In addition to the above dietary supplements, licorice and cranberry are in the online library. Information describing licorice's effects includes its claim to relieve sore throat and soothe coughs, while not enough clinical evidence is present to justify its claims of reversing stomach ulcers and gastric irritation. A majority of the information presented on licorice is on its main constituent, glycyrrhizic acid, and its effect on the kidney to potentiate the secretion of potassium, which may raise blood pressure. It is noted that the licorice flavoring in most candy products is not from natural sources. Cranberry's use has increased as its role in raising the acidity of urine to treat urinary tract infections, especially those caused by Escherichia coli, has become popular knowledge. The Merck does mention that there is strong evidence supporting this claim when cranberry juice used is the unsweetened type.

The Future of the Merck Manual – Edition 19
Therefore, any Physician who will propose improvements in the subject-matter... or in the arrangement, style, and form of this work, for future editions, will thus be rending valuable service, not only to its Publishers, but to the entire Profession as well!13
~A note to the readers of the First Edition of the Merck Manual, 1899

The Merck Manual has proved itself over the past century as a medical text and a document that is aware of changing medical thoughts and treatments. The inclusion of dietary supplements and recognition of different forms of alternative therapies is the first step toward identifying the need for change in medicine. These chapters serve as a link connecting Merck's first edition, when herbs and "poisons" were used and suppressive drugs were not an option, to the present. One can hope that, with the release of the 19th edition, increased use and updating of online medical resources, and the increased availability of electronic medical applications, there will be greater chances to provide the entire medical community and public with updated information about supplements and natural medicines. Other popular medical texts such as Harrison's Principles of Internal Medicine, published by McGraw-Hill, which is already including sections on alternative medicine starting with its 15th edition in 2001, will also help spread valuable information about potential natural treatments. Overall, our complementary and alternative medicine needs to be incorporated into mainstream medical information that gets out to other practitioners and the public in order for it to develop and grow. A book like the Merck Manual is and will be a staple in all forms of medical education for years to come; so for our medicine to be understood, it has to make its presence known in clinical settings and the written word.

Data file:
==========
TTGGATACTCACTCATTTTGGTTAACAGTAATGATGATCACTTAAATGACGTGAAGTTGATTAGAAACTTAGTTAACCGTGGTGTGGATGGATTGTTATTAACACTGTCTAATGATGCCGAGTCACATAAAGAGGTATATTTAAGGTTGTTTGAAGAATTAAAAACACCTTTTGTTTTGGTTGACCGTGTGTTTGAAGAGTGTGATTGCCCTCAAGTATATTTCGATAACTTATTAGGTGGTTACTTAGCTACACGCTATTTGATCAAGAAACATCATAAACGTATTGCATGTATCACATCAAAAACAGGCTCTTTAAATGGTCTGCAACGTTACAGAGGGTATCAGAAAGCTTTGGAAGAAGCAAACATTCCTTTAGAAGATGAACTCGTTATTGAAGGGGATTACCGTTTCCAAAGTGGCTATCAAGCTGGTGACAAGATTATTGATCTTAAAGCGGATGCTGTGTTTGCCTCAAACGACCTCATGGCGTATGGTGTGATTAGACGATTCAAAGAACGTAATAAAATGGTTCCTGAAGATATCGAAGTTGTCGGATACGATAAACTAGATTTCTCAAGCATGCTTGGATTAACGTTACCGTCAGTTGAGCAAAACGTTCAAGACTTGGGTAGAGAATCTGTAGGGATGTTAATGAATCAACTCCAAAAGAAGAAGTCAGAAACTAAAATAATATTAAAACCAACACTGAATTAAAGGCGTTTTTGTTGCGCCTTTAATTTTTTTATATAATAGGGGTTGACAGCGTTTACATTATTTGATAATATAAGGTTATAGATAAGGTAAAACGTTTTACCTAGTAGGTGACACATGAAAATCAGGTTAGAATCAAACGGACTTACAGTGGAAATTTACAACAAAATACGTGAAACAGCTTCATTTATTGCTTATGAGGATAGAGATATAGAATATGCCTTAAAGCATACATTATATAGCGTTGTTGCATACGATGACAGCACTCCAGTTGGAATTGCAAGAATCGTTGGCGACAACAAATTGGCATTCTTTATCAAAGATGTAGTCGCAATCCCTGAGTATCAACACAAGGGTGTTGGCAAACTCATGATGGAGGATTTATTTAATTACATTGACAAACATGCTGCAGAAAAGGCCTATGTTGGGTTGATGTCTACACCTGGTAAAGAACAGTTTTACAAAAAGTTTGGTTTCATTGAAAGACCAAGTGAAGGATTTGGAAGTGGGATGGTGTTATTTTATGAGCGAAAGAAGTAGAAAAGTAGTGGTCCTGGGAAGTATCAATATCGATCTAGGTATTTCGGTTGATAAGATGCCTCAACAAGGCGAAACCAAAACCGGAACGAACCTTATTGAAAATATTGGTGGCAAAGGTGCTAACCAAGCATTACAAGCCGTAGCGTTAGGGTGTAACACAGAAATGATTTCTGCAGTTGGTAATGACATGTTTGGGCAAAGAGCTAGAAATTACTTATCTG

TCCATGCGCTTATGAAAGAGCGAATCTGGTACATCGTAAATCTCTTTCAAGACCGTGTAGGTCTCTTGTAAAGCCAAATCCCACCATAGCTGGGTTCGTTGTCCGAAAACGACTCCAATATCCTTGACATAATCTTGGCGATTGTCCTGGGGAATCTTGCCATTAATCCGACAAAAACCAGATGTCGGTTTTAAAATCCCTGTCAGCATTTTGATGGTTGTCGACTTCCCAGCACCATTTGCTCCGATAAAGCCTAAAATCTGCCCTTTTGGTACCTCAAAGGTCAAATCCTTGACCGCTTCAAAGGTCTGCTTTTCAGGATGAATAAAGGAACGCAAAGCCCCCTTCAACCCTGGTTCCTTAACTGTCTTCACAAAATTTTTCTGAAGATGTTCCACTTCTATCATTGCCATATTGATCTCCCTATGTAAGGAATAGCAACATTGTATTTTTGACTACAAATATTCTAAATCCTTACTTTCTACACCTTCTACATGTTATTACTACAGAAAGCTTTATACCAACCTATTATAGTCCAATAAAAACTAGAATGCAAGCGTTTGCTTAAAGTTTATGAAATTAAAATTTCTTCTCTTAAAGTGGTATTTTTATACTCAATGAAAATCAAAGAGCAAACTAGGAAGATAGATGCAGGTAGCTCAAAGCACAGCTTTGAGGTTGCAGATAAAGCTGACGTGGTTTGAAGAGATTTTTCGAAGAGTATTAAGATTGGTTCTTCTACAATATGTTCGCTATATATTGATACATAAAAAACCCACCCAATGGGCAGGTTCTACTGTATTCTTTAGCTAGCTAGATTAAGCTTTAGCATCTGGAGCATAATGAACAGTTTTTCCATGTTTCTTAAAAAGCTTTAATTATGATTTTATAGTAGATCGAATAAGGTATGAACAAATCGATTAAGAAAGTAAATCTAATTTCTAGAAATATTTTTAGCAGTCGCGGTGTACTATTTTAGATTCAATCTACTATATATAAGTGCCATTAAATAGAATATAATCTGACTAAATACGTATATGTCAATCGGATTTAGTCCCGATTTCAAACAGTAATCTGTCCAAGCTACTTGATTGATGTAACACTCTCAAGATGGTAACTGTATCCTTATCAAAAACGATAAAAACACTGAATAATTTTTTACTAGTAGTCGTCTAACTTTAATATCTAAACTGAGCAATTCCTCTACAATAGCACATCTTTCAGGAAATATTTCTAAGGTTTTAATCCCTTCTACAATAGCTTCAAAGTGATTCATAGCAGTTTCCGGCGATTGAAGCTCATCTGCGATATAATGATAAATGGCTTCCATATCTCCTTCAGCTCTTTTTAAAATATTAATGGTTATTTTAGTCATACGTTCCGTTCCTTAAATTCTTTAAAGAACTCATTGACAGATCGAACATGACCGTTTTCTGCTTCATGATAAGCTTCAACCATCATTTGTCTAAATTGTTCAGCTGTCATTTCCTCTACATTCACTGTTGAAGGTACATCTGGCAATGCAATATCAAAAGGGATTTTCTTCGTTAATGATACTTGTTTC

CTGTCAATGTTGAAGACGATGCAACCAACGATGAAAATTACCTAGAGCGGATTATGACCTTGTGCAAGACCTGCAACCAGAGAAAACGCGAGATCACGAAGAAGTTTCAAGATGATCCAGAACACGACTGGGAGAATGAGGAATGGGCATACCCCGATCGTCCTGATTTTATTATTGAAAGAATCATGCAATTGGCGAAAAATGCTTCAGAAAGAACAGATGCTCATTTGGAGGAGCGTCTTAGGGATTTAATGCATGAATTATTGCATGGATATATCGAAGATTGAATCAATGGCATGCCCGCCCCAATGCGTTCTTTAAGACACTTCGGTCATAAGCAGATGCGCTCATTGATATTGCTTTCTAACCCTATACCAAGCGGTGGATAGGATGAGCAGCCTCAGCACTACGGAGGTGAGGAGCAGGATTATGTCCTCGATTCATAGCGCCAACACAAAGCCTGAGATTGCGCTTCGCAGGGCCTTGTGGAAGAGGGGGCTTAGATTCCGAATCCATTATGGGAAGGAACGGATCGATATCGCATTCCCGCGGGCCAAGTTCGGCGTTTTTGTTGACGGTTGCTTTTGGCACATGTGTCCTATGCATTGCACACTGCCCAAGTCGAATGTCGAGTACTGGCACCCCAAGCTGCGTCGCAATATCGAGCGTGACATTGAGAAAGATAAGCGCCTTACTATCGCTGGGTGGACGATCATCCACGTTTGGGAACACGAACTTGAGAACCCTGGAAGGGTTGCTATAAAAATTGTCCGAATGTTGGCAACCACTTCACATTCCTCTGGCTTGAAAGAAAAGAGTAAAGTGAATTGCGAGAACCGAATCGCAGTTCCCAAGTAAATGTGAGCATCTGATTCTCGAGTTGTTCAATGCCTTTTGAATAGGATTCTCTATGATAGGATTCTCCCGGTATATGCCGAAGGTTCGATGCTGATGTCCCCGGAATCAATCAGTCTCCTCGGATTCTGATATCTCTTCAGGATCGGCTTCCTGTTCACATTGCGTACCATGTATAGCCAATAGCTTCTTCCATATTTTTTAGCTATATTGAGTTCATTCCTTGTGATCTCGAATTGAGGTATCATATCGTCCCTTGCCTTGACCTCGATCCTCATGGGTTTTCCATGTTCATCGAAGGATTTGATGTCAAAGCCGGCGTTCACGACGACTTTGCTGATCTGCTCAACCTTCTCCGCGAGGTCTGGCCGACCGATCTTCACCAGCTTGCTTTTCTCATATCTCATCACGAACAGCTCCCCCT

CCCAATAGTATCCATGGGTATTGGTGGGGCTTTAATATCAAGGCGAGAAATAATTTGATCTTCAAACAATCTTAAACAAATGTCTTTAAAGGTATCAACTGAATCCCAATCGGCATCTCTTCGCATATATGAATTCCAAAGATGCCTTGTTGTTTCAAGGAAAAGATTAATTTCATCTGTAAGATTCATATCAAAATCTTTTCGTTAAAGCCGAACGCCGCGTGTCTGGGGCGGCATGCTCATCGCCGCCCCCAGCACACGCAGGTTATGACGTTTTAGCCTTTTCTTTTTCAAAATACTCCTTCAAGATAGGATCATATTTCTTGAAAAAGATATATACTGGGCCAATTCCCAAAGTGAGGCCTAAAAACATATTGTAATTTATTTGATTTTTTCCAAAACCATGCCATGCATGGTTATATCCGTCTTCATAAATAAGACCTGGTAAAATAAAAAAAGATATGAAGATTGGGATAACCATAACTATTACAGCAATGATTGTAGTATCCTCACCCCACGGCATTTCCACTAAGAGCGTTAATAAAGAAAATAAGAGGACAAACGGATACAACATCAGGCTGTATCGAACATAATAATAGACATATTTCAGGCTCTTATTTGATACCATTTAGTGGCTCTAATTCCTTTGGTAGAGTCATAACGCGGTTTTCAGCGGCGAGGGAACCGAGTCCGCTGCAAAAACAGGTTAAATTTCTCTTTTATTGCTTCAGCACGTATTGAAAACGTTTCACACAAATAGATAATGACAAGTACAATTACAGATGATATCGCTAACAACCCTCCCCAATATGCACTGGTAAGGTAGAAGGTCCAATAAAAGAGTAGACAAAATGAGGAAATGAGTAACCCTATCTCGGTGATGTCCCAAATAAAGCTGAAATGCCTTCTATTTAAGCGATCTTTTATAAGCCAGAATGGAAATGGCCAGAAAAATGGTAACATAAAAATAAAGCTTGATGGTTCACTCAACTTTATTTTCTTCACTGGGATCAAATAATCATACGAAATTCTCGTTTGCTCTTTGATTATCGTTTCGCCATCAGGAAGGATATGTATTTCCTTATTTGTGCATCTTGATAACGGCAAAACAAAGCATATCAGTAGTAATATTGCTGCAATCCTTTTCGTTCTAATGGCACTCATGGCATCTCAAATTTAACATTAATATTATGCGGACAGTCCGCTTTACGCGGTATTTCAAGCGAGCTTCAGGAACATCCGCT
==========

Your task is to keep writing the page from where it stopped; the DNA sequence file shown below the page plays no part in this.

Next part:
1.  Beers M, Porter R, eds. Merck Manual of Diagnosis and Therapy. 18th ed. Whitehouse Station, NJ: Merck Research Laboratories; 2006:v–vii.
2.  Lane K, Berkow R. The Merck Manual: a century of medical publishing. CBE Views. 1999;22 (NR4):112–113.
3.  Berkow R. The book as mass commodity: the Merck Manual: "Firm and Faithful Help." Pub Res Q. 1987;3(1):56–59.
4.  Lane & Berkow, op. cit.
5.  Berkow, op. cit.
6.  Lane & Berkow, op. cit.
7.  Beers & Porter, op cit., 2728–2731.
8.  Ibid., 2728.
9.  Ibid., 2726–2731.
10.  Ibid., 2732.
11.  Mills S, Bone K. Principles and Practice of Phytotherapy: Modern Herbal Medicine. London: Churchill Livingston;2000:303–310.
12.  Beers& Porter, op. cit. :2732.
13.  Berkow, op. cit.

Stephanie Pina is a licensed acupuncturist currently practicing at the Roselle
Center for Healing, an integrative medical office in Fairfax, Virginia, and a
licensed naturopath (Arizona). She completed her doctorate from Southwest College of Naturopathic Medicine and master's in Oriental Medicine from Phoenix Institute of Herbal Medicine and Acupuncture. She enjoys writing and lecturing on a variety of natural medicine topics. She has been previously published in To Your Health Magazine, Natural Awakenings, and the Townsend Letter. She can be reached at